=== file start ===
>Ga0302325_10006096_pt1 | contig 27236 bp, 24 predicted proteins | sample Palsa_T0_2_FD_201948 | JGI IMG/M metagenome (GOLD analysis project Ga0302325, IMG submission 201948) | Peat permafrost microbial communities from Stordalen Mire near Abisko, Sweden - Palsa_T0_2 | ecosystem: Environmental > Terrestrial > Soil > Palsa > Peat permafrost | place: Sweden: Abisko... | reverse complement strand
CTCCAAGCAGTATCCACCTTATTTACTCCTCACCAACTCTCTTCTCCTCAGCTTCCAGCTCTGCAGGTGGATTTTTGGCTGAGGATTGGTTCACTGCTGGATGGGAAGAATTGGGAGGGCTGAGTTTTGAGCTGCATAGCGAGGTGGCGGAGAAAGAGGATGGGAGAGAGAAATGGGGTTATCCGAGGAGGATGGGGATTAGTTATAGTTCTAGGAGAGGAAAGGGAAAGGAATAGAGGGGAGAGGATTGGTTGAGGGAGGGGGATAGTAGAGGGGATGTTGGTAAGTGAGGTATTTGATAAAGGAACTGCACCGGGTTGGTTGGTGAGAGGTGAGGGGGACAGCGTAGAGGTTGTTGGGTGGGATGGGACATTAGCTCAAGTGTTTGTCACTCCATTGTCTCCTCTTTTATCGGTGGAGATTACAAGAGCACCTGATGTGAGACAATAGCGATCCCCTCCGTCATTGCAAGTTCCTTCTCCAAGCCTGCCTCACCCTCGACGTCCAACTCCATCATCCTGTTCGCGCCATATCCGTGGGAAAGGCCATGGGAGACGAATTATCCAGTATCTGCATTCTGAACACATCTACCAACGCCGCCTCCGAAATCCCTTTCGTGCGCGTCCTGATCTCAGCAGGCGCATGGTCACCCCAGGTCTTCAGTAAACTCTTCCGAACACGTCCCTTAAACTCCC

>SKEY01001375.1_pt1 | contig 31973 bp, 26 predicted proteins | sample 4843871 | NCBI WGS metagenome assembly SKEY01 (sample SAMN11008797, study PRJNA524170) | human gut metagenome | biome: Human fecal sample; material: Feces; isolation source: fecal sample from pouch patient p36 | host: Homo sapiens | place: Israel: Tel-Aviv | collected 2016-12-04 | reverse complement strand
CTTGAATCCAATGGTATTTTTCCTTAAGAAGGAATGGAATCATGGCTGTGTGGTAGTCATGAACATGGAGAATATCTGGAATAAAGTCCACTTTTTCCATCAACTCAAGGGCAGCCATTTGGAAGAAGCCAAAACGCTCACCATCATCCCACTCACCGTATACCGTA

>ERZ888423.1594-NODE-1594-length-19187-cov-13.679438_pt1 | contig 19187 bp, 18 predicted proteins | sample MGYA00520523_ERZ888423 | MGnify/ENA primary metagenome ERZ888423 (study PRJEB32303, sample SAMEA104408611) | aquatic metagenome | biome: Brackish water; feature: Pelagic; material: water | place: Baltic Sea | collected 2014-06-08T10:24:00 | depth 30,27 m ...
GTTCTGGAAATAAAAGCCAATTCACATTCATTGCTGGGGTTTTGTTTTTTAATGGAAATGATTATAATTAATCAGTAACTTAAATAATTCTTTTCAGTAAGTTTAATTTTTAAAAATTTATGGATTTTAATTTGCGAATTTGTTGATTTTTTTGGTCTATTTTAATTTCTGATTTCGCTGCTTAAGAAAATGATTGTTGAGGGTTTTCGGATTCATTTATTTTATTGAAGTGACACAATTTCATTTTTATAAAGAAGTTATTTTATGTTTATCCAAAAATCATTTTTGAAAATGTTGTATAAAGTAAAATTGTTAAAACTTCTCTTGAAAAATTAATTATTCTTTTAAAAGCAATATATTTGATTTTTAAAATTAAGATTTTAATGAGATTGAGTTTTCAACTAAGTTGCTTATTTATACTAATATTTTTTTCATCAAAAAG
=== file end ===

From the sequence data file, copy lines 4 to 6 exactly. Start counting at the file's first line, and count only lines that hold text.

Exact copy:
CTTGAATCCAATGGTATTTTTCCTTAAGAAGGAATGGAATCATGGCTGTGTGGTAGTCATGAACATGGAGAATATCTGGAATAAAGTCCACTTTTTCCATCAACTCAAGGGCAGCCATTTGGAAGAAGCCAAAACGCTCACCATCATCCCACTCACCGTATACCGTA

>ERZ888423.1594-NODE-1594-length-19187-cov-13.679438_pt1 | contig 19187 bp, 18 predicted proteins | sample MGYA00520523_ERZ888423 | MGnify/ENA primary metagenome ERZ888423 (study PRJEB32303, sample SAMEA104408611) | aquatic metagenome | biome: Brackish water; feature: Pelagic; material: water | place: Baltic Sea | collected 2014-06-08T10:24:00 | depth 30,27 m ...
GTTCTGGAAATAAAAGCCAATTCACATTCATTGCTGGGGTTTTGTTTTTTAATGGAAATGATTATAATTAATCAGTAACTTAAATAATTCTTTTCAGTAAGTTTAATTTTTAAAAATTTATGGATTTTAATTTGCGAATTTGTTGATTTTTTTGGTCTATTTTAATTTCTGATTTCGCTGCTTAAGAAAATGATTGTTGAGGGTTTTCGGATTCATTTATTTTATTGAAGTGACACAATTTCATTTTTATAAAGAAGTTATTTTATGTTTATCCAAAAATCATTTTTGAAAATGTTGTATAAAGTAAAATTGTTAAAACTTCTCTTGAAAAATTAATTATTCTTTTAAAAGCAATATATTTGATTTTTAAAATTAAGATTTTAATGAGATTGAGTTTTCAACTAAGTTGCTTATTTATACTAATATTTTTTTCATCAAAAAG